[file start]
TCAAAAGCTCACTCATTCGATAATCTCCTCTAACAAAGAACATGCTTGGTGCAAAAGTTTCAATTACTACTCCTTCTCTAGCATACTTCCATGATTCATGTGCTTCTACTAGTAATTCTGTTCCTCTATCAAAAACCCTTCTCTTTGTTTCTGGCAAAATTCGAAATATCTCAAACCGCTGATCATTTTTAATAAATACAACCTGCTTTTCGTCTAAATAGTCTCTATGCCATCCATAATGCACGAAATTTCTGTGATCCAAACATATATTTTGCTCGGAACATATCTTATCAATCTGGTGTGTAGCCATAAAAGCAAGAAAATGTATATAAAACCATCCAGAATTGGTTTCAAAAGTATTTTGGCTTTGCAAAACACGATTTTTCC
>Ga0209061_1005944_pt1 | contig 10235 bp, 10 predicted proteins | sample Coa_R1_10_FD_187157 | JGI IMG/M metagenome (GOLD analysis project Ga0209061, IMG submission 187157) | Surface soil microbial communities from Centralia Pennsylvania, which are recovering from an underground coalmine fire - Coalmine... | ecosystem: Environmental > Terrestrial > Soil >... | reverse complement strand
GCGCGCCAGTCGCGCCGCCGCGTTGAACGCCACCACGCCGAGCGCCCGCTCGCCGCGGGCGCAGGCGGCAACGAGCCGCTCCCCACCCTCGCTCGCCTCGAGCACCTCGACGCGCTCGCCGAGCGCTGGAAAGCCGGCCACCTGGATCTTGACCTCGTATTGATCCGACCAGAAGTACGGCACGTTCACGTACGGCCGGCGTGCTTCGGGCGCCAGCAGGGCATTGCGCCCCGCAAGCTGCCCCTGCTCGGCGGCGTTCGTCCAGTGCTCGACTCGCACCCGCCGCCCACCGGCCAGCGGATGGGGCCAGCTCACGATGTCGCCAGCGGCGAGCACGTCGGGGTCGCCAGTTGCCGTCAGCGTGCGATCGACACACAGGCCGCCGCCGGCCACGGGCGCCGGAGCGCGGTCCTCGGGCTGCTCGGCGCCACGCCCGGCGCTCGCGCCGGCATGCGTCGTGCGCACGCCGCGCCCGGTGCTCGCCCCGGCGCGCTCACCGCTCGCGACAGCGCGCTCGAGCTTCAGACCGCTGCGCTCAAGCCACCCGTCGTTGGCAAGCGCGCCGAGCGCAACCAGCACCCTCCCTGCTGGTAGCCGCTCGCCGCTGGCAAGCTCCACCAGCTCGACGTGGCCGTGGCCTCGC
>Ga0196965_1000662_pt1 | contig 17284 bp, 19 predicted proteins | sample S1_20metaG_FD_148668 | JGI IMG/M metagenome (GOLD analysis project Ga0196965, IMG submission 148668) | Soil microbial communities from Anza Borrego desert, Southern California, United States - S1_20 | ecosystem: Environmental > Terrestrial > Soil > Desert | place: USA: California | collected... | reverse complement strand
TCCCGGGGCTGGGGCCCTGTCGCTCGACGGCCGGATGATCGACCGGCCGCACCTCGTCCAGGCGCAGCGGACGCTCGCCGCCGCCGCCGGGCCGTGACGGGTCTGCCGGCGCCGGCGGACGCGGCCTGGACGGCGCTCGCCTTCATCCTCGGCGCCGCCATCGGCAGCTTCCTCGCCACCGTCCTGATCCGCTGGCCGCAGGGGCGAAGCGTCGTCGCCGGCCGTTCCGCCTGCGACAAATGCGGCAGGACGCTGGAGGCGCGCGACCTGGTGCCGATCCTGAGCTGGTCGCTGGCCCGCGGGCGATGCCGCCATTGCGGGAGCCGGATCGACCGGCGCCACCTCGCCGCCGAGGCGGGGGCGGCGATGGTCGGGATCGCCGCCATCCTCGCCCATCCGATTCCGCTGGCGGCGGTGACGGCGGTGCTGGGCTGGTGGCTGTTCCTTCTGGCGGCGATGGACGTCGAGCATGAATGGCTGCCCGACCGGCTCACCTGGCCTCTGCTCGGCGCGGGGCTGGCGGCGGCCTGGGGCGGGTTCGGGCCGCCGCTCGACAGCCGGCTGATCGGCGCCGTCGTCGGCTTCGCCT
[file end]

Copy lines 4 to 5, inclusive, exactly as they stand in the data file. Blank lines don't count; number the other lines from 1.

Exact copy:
>Ga0196965_1000662_pt1 | contig 17284 bp, 19 predicted proteins | sample S1_20metaG_FD_148668 | JGI IMG/M metagenome (GOLD analysis project Ga0196965, IMG submission 148668) | Soil microbial communities from Anza Borrego desert, Southern California, United States - S1_20 | ecosystem: Environmental > Terrestrial > Soil > Desert | place: USA: California | collected... | reverse complement strand
TCCCGGGGCTGGGGCCCTGTCGCTCGACGGCCGGATGATCGACCGGCCGCACCTCGTCCAGGCGCAGCGGACGCTCGCCGCCGCCGCCGGGCCGTGACGGGTCTGCCGGCGCCGGCGGACGCGGCCTGGACGGCGCTCGCCTTCATCCTCGGCGCCGCCATCGGCAGCTTCCTCGCCACCGTCCTGATCCGCTGGCCGCAGGGGCGAAGCGTCGTCGCCGGCCGTTCCGCCTGCGACAAATGCGGCAGGACGCTGGAGGCGCGCGACCTGGTGCCGATCCTGAGCTGGTCGCTGGCCCGCGGGCGATGCCGCCATTGCGGGAGCCGGATCGACCGGCGCCACCTCGCCGCCGAGGCGGGGGCGGCGATGGTCGGGATCGCCGCCATCCTCGCCCATCCGATTCCGCTGGCGGCGGTGACGGCGGTGCTGGGCTGGTGGCTGTTCCTTCTGGCGGCGATGGACGTCGAGCATGAATGGCTGCCCGACCGGCTCACCTGGCCTCTGCTCGGCGCGGGGCTGGCGGCGGCCTGGGGCGGGTTCGGGCCGCCGCTCGACAGCCGGCTGATCGGCGCCGTCGTCGGCTTCGCCT